Owing to the complexity of directly targeting KRAS, efforts have focused on downstream components of the RAS pathway, such as MEK. Unfortunately, clinical trials with MEK inhibitors (trametinib or pimasertib) have provided disappointing results. Inhibition of ERK has shown promising activity in preclinical models. A phase 1b study will be testing BVD-523 (an ERK inhibitor) in combination with nab-paclitaxel and gemcitabine (NCT02608229) in patients with advanced pancreatic cancer.
Janus kinase inhibitors. High throughput gene-expression analysis showed enrichment of the JAK–STAT pathway in pancreatic cancer (Pancreas 2014, 43:198–211). A randomised phase II study failed to show survival benefit when ruxolitinib (a JAK inhibitor) was added to capecitabine. In a small subset of patients with markers of systemic inflammation, a modest improvement in survival was identified. Two phase III trials evaluating capecitabine plus ruxoli-tinib in second-line advanced stage pancreatic ductal adenocarcinoma are ongoing.
Drugs targeting tumour metabolism
To survive hostile desmoplastic microenvironments, cancer cells reprogramme metabolic pathways to metabolise 10 times more glucose than normal. In addition, cancer cells process glucose through high rates of glycolysis and anaerobic conversion of pyruvate to lactate (Warburg effect). Nutrient deprivation also activates autophagy, enabling cancer cells to utilise internal fuel sources. Hydroxyl-chloroquine, an autophagy inhibitor approved for malaria, is being evaluated in a neoadjuvant setting and advanced-stage disease in combination with nab-paclitaxel plus gemcitabine.
PI3K–mTOR pathway inhibitors. Mutations in PIK3CA, encoding part of the PI3K subunit, have rarely been reported in pancreatic ductal adenocarcinoma. While two phase II trials failed to demonstrate therapeutic activity for rapalogues targeting mTOR (the downstream effector of PI3K–AKT signalling), a case report in a patient with STK11-positive pancreatic cancer showed a response to everolimus. In future, next-generation DNA sequencing could identify patients most likely to respond to mTOR inhibitors.
Drugs targeting stromal compartments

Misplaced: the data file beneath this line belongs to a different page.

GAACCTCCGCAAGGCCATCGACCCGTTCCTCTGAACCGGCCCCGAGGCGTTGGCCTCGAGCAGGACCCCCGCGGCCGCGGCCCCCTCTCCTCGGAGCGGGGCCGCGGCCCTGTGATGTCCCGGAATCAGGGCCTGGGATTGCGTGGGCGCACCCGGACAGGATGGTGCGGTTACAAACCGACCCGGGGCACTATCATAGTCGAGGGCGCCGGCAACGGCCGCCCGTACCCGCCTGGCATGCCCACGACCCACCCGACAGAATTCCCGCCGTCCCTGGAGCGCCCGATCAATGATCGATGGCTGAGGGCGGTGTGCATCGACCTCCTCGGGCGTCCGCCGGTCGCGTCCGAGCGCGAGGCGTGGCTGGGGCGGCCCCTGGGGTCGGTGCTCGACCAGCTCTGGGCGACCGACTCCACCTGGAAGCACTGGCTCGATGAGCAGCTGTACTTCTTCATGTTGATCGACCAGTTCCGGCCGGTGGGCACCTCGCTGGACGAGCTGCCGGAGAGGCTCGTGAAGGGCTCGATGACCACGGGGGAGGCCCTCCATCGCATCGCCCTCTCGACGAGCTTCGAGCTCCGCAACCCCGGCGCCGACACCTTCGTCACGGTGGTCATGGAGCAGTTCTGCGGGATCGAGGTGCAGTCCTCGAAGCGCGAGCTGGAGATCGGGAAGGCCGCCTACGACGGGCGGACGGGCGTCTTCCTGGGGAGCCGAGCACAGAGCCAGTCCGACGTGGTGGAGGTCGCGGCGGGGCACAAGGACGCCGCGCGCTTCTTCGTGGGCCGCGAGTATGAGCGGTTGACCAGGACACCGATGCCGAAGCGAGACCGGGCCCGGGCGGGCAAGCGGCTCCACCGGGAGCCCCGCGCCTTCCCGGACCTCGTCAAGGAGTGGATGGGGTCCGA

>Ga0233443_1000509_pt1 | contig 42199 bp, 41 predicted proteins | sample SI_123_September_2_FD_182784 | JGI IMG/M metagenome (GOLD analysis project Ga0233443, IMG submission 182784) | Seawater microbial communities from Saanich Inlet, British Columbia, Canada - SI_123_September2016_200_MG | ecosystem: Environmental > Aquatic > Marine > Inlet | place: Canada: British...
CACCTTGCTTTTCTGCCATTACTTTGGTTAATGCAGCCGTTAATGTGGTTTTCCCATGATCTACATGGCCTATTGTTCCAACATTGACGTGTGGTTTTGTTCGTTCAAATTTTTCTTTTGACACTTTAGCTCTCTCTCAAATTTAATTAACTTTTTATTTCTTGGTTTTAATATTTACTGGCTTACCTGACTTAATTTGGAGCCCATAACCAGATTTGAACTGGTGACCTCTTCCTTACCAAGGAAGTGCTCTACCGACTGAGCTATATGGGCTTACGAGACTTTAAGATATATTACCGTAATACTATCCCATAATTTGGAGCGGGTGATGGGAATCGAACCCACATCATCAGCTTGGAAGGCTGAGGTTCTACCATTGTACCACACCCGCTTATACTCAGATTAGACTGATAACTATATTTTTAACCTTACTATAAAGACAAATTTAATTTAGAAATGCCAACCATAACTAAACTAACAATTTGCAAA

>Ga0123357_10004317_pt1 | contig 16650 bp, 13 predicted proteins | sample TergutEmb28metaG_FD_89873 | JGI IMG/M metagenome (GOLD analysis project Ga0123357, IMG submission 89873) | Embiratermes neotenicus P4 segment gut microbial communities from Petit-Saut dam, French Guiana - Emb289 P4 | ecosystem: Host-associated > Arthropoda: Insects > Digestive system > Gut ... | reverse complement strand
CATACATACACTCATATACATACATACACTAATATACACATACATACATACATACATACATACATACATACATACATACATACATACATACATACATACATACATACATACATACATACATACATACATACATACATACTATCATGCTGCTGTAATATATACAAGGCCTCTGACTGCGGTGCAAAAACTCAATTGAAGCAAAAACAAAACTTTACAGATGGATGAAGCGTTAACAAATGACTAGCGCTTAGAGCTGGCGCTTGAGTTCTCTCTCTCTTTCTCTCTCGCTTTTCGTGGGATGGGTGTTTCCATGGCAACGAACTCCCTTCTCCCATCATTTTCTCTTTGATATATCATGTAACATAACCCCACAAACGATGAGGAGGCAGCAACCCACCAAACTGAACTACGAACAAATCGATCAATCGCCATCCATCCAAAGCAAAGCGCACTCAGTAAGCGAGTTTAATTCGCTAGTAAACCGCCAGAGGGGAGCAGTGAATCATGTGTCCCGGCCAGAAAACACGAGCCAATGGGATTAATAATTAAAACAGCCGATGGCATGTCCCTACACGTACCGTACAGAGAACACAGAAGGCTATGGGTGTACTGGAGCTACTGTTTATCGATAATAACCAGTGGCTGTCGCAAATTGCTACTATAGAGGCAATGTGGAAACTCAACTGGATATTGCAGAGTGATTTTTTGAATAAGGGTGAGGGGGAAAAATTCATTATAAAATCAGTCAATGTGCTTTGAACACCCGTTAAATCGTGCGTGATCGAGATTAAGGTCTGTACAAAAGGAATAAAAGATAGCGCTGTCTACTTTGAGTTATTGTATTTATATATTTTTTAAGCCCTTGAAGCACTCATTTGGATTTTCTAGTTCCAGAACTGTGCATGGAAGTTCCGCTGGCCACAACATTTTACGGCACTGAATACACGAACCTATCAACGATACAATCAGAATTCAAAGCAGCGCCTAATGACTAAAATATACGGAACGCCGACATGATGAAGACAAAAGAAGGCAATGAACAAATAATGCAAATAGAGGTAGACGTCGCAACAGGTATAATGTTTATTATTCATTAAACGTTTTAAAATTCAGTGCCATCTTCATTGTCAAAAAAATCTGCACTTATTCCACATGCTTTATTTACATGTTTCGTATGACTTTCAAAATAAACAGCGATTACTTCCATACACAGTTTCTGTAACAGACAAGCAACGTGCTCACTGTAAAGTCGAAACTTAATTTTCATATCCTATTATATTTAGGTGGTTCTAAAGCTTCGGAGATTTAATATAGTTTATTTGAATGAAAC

A growing body of evidence suggests that crosstalk between malignant epithelial cells and surrounding stroma results in cancer cell proliferation, survival and resistance.
Hedgehog inhibitors. A phase II trial did not observe progression-free survival benefits when the SMO inhibitor vismodegib was added to gemcitabine in patients with chemo-naïve metastatic pancreatic cancer. Vismodegib is currently being evaluated in combination with nab-paclitaxel and gemcitabine. The clinical failure of HH pathway inhibitors in pancrea-tic cancer may be better understood in light of preclinical evidence suggesting pathway inhibition releases tumour restraining influences of the stroma.
Enhancing drug delivery using hyaluronidase. Hyaluronic acid, a glycosaminoglycan extracellular matrix component, is enriched in the hypovascular stroma of pancreatic ductal adenocarcinoma. Degradation of hyaluronic acid might overcome physical barriers, enhancing drug delivery. In a phase II study, the addition of PEGPH20 (a recombinant human hyaluronidase) to nab-paclitaxel and gemcitabine resulted in increased response rate and progression-free survival in post-hoc analysis (Hingorani et al Abstract #4006 ASCO 2015).
Drugs targeting cancer stem cells
The concept of cancer stem cells driving tumour growth remains controversial. Expression of cancer stem cell markers in pancreatic ductal adenocarcinoma specimens was associated with shorter survival. In patient-derived xenograft models, treatment with drugs targeting cancer stem cells increased survival. However, as cancer stem cells frequently represent less than 1% of total tumour cells, drugs targeting cancer stem cells are unlikely to result in objective responses. Nevertheless, in advanced-stage pancreatic ductal adenocarcinoma, several drugs inhibiting signalling pathways associated with cancer stem cells are being tested in combination with chemotherapy.
Pancreatic cancers are characterised by immune-suppressive microenviron-ments believed to be orchestrated by multiple cell types recruited to the tumour, including cancer-associated fibroblasts, myeloid-derived suppressor cells, and tumour infiltrating lymphocytes. Disrupting immunosuppressive networks might provide new treatment opportunities.
Monoclonal antibody immuno-therapies. Cancer cells evade natural immune responses by modulating T-cell signalling and inducing immune tolerance. While monoclonal antibodies targeting the checkpoint inhibitor PD-1 and its ligand PD-L1 have proved effective in non-small-cell lung cancer and melanoma, responses have not been observed in pancreatic cancer. Furthermore, ipilimumab, an anti-CTLA4 monoclonal antibody, failed to show significant activity in advanced-stage pancreatic ductal adenocarcinoma.
A different approach is through activation of CD40, a member of the tumour necrosis factor receptor superfamily present in tumour-associated macrophages. Gemcitabine combined with a CD40 agonist promoted accumulation of tumouricidal macrophages, leading to stromal collapse and tumour regression.